What I'm Seeing Now

head_left_image

Stopping Air Flow With Spray Foam - A Best Practice!

I see this very seldom - stopping air flow with spray foam - a best practice!

Slowly builders are coming around to the idea that spray foam over the rim joist helps a whole lot toward controlling temperatures between floors.  After all, the area between the floor and ceiling is a space that is typically not insulated.  Rim joists are insulated, but, in my opinion, badly, with a small piece of fiberglass poorly fitted into the space.  Air infiltration is common and poorly managed.

Since that area is so large, not controlling the temperatures in there will do a lot to affect the environment indoors, and the efficiency of any HVAC system.

Controlling air flow before it can get into the space is a huge contribution toward HVAC efficiency.

Spraying the rim joist in this way is, in my opinion, a Best Practice.  I have posted on this before.

Covering it with insulation afterward provides a great R-value in addition.

In a recent new construction inspection I saw something I have not seen before!

This is certainly a

 

Best Practice

 

I would love to see this catch on!

You are looking at part of the ceiling of a three-car garage.

What is the most frequent complaint in rooms over garages?

THEY ARE VERY COLD!  IT IS HARD TO HEAT THEM!

Over this garage is the master bedroom, master bathroom and a bonus room, separate with its own staircase.

The entirety of the underside of the sub flooring, and the rim joists, have been sprayed with icynene foam.

BUT THIS IS A VERY THIN COAT.  IT LOOKS TO BE ONLY ABOUT 1/2".

Icynene foam has an R-value of about 2.5 per inch.

So, obviously, this coating is not to lend much to the R-value under those rooms.

THIS THIN COAT IS INTENDED ENTIRELY TO CONTROL AIR FLOW.  OVER THIS WILL BE THICK, BATT FIBERGLASS, WHICH WILL CONTRIBUTE AN R-VALUE OF 30 TO THE SPACE.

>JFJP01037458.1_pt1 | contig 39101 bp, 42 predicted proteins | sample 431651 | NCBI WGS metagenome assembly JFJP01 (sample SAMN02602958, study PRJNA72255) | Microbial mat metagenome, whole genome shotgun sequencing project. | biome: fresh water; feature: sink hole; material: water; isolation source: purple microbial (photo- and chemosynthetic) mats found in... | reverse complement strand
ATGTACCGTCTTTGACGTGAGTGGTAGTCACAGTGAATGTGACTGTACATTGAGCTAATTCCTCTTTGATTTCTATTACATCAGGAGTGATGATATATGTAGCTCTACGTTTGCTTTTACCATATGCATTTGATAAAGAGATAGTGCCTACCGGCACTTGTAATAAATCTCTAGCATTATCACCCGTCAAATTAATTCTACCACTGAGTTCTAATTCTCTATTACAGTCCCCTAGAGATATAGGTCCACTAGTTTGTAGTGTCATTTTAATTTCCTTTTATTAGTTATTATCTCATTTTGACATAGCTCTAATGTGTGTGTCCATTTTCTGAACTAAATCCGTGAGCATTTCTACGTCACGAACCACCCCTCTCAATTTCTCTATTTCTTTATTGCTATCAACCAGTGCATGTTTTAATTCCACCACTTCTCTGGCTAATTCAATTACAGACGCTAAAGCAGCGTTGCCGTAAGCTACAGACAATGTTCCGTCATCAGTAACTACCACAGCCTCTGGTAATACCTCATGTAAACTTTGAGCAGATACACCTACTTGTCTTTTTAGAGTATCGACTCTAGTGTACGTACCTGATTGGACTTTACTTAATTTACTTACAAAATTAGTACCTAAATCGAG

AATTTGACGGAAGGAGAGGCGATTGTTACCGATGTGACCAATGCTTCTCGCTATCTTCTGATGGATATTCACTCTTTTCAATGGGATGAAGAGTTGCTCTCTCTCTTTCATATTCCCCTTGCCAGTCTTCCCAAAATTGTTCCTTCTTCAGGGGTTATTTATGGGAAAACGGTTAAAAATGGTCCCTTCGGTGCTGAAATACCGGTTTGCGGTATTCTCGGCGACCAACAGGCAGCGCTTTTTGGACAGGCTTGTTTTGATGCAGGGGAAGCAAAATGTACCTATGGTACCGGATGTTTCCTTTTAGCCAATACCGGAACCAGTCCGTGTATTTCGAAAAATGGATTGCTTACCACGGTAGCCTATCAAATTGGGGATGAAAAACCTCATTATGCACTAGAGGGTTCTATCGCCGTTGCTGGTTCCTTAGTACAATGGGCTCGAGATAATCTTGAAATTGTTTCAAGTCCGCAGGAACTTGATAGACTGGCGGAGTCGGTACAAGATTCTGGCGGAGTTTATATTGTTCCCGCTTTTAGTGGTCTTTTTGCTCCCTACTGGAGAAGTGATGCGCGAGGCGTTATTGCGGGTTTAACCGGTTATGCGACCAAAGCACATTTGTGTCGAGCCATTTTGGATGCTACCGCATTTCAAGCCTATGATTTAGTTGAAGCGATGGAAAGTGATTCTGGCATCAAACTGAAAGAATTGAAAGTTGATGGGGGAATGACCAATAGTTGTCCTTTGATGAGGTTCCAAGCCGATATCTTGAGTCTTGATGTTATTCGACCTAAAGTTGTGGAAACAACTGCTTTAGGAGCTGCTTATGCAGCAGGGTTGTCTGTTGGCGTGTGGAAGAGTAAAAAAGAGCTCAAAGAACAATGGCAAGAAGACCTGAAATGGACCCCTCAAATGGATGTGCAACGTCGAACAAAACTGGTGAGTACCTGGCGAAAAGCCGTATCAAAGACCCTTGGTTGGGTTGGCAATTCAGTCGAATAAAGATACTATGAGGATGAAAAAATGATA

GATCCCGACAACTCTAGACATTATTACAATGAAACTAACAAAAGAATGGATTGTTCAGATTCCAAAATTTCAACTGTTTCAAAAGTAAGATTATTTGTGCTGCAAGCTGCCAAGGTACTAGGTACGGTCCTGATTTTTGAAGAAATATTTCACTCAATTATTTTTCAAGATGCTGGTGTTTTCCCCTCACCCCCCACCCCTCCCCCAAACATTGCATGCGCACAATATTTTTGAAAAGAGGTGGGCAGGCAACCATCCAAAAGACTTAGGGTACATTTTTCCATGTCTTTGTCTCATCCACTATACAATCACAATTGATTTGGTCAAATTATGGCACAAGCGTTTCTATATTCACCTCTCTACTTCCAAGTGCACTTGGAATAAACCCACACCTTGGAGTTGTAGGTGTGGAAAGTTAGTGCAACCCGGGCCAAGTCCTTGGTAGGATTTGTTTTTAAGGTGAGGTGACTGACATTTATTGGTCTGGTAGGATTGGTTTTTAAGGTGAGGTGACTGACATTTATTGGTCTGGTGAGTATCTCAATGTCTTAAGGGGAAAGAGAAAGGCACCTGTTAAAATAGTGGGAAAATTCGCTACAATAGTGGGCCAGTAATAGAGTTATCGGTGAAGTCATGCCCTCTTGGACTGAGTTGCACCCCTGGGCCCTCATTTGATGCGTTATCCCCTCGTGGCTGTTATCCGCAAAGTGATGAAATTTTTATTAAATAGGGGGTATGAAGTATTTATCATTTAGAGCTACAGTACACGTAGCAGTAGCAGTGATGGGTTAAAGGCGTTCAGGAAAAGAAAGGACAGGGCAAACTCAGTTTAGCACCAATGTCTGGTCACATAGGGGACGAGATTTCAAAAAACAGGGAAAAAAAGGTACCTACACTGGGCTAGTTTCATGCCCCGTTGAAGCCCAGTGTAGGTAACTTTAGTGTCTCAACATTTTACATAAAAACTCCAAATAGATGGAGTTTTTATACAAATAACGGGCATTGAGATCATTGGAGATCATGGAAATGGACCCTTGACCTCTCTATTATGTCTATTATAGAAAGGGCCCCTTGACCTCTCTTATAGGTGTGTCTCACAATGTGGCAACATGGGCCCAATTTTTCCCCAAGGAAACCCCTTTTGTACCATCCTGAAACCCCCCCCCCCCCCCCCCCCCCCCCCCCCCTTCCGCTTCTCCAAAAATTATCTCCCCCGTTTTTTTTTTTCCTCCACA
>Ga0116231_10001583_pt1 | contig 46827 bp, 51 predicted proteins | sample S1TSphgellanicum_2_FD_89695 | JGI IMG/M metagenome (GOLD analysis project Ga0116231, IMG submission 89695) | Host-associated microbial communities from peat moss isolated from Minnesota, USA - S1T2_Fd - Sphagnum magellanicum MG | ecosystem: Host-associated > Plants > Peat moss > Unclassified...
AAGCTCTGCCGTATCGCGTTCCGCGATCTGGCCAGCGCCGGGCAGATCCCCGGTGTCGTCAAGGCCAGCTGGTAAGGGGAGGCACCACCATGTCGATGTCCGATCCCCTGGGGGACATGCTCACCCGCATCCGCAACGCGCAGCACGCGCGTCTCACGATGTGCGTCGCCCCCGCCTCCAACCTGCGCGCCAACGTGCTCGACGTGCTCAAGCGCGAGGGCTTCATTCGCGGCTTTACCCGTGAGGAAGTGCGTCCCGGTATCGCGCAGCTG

This is a builder/architect/designer thinking ahead! 

Icynene foam is very expensive if sprayed to a depth intended to provide sufficient R-value. 

But as a thin coat, combined with fiberglass, an EXCELLENT thermal barrier is provided and much more cheaply!

This was impressive to see and explain to my clients.  I even complimented the supervisor when he stopped by on this fabulous

 

Best Practice

 

Again, I hope this is a Best Practice that catches on!

My recommendation:  when you are buying what will be called an "Energy Saver" home, find out what criteria will be followed.  This home is constructed to meet RESNET standards.  In addition to that, find out pre-construction what things will be done to the home to help with compliance.  This kind of spray foaming would be an excellent thing to see before you buy the house!

 

 

Jay Markanich Real Estate Inspections, LLC  

Based in Bristow, serving all of Northern Virginia.

Office (703) 330-6388   Cell (703) 585-7560

www.jaymarinspect.com


Comment balloon 20 commentsJay Markanich • August 23 2012 02:51AM

Comments

Hi Jay, excellent post and great idea to improve energy efficiency.

Posted by Bob Miller, The Ocala Dream Team (Keller Williams Cornerstone Realty) almost 6 years ago

Thanks Bob.  This is a big deal I think.

Posted by Jay Markanich, Home Inspector - servicing all Northern Virginia (Jay Markanich Real Estate Inspections, LLC) almost 6 years ago

Gosh I wish my parents had done this.  I grew up in the coldest room of the house over the garage.  I'm permanently damaged...now I need it to be cold when I go to sleep.

Posted by Debbie Gartner, The Flooring Girl & Blog Stylist -Dynamo Marketers (The Flooring Girl) almost 6 years ago

Jay, I've often wished the builders of our home had done a much better job insulating the home.  We've done things to improve it, but it's still not ideal by any means.

Posted by Liz and Bill Spear, RE/MAX Elite Warren County OH (Cincinnati/Dayton) (RE/MAX Elite 513.520.5305 www.LizTour.com) almost 6 years ago

That's some training Debbie!  I bet the floor under you wasn't insulated at all, or very minimally.

Bliz - my home is very leaky too and we have added insulation all over the place.  I bet inside the cavity between ceiling and floor could be much, much better.

Posted by Jay Markanich, Home Inspector - servicing all Northern Virginia (Jay Markanich Real Estate Inspections, LLC) almost 6 years ago

Having owned homes in cold weather areas for a number of years, this sounds like a huge improvement.